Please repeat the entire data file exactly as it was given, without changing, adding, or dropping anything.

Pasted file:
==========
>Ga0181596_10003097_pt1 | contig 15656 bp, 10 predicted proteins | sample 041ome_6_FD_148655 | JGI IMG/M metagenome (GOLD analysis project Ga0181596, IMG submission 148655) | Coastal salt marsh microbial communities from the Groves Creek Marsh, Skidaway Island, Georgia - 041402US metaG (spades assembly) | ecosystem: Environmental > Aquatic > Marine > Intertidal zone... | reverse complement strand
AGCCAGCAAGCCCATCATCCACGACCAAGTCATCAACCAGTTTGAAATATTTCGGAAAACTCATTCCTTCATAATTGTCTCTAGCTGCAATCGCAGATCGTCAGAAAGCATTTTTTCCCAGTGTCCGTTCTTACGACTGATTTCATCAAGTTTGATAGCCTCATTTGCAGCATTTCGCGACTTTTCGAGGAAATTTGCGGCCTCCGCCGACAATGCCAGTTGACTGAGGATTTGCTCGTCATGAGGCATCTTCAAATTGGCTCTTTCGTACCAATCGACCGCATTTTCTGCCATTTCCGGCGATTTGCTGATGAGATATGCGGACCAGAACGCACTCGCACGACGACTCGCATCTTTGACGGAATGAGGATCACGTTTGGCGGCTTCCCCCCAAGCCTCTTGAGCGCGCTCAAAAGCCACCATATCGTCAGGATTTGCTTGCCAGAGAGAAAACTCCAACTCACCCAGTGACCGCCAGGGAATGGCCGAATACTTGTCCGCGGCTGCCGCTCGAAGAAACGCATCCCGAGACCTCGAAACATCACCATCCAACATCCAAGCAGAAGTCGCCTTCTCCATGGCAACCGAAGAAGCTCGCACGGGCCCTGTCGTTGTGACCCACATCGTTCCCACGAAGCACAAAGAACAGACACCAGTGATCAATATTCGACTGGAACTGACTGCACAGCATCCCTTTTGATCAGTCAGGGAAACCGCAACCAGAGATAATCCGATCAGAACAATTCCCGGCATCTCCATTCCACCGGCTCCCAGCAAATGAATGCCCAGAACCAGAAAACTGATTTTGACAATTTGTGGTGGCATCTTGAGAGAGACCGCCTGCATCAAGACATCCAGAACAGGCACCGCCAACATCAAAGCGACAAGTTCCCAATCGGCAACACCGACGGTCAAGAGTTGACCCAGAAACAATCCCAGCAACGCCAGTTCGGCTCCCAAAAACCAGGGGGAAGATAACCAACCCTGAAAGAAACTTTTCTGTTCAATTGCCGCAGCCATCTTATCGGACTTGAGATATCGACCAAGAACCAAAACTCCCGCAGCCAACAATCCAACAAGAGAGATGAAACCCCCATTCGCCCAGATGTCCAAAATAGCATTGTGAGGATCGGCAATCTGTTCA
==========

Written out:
>Ga0181596_10003097_pt1 | contig 15656 bp, 10 predicted proteins | sample 041ome_6_FD_148655 | JGI IMG/M metagenome (GOLD analysis project Ga0181596, IMG submission 148655) | Coastal salt marsh microbial communities from the Groves Creek Marsh, Skidaway Island, Georgia - 041402US metaG (spades assembly) | ecosystem: Environmental > Aquatic > Marine > Intertidal zone... | reverse complement strand
AGCCAGCAAGCCCATCATCCACGACCAAGTCATCAACCAGTTTGAAATATTTCGGAAAACTCATTCCTTCATAATTGTCTCTAGCTGCAATCGCAGATCGTCAGAAAGCATTTTTTCCCAGTGTCCGTTCTTACGACTGATTTCATCAAGTTTGATAGCCTCATTTGCAGCATTTCGCGACTTTTCGAGGAAATTTGCGGCCTCCGCCGACAATGCCAGTTGACTGAGGATTTGCTCGTCATGAGGCATCTTCAAATTGGCTCTTTCGTACCAATCGACCGCATTTTCTGCCATTTCCGGCGATTTGCTGATGAGATATGCGGACCAGAACGCACTCGCACGACGACTCGCATCTTTGACGGAATGAGGATCACGTTTGGCGGCTTCCCCCCAAGCCTCTTGAGCGCGCTCAAAAGCCACCATATCGTCAGGATTTGCTTGCCAGAGAGAAAACTCCAACTCACCCAGTGACCGCCAGGGAATGGCCGAATACTTGTCCGCGGCTGCCGCTCGAAGAAACGCATCCCGAGACCTCGAAACATCACCATCCAACATCCAAGCAGAAGTCGCCTTCTCCATGGCAACCGAAGAAGCTCGCACGGGCCCTGTCGTTGTGACCCACATCGTTCCCACGAAGCACAAAGAACAGACACCAGTGATCAATATTCGACTGGAACTGACTGCACAGCATCCCTTTTGATCAGTCAGGGAAACCGCAACCAGAGATAATCCGATCAGAACAATTCCCGGCATCTCCATTCCACCGGCTCCCAGCAAATGAATGCCCAGAACCAGAAAACTGATTTTGACAATTTGTGGTGGCATCTTGAGAGAGACCGCCTGCATCAAGACATCCAGAACAGGCACCGCCAACATCAAAGCGACAAGTTCCCAATCGGCAACACCGACGGTCAAGAGTTGACCCAGAAACAATCCCAGCAACGCCAGTTCGGCTCCCAAAAACCAGGGGGAAGATAACCAACCCTGAAAGAAACTTTTCTGTTCAATTGCCGCAGCCATCTTATCGGACTTGAGATATCGACCAAGAACCAAAACTCCCGCAGCCAACAATCCAACAAGAGAGATGAAACCCCCATTCGCCCAGATGTCCAAAATAGCATTGTGAGGATCGGCAATCTGTTCA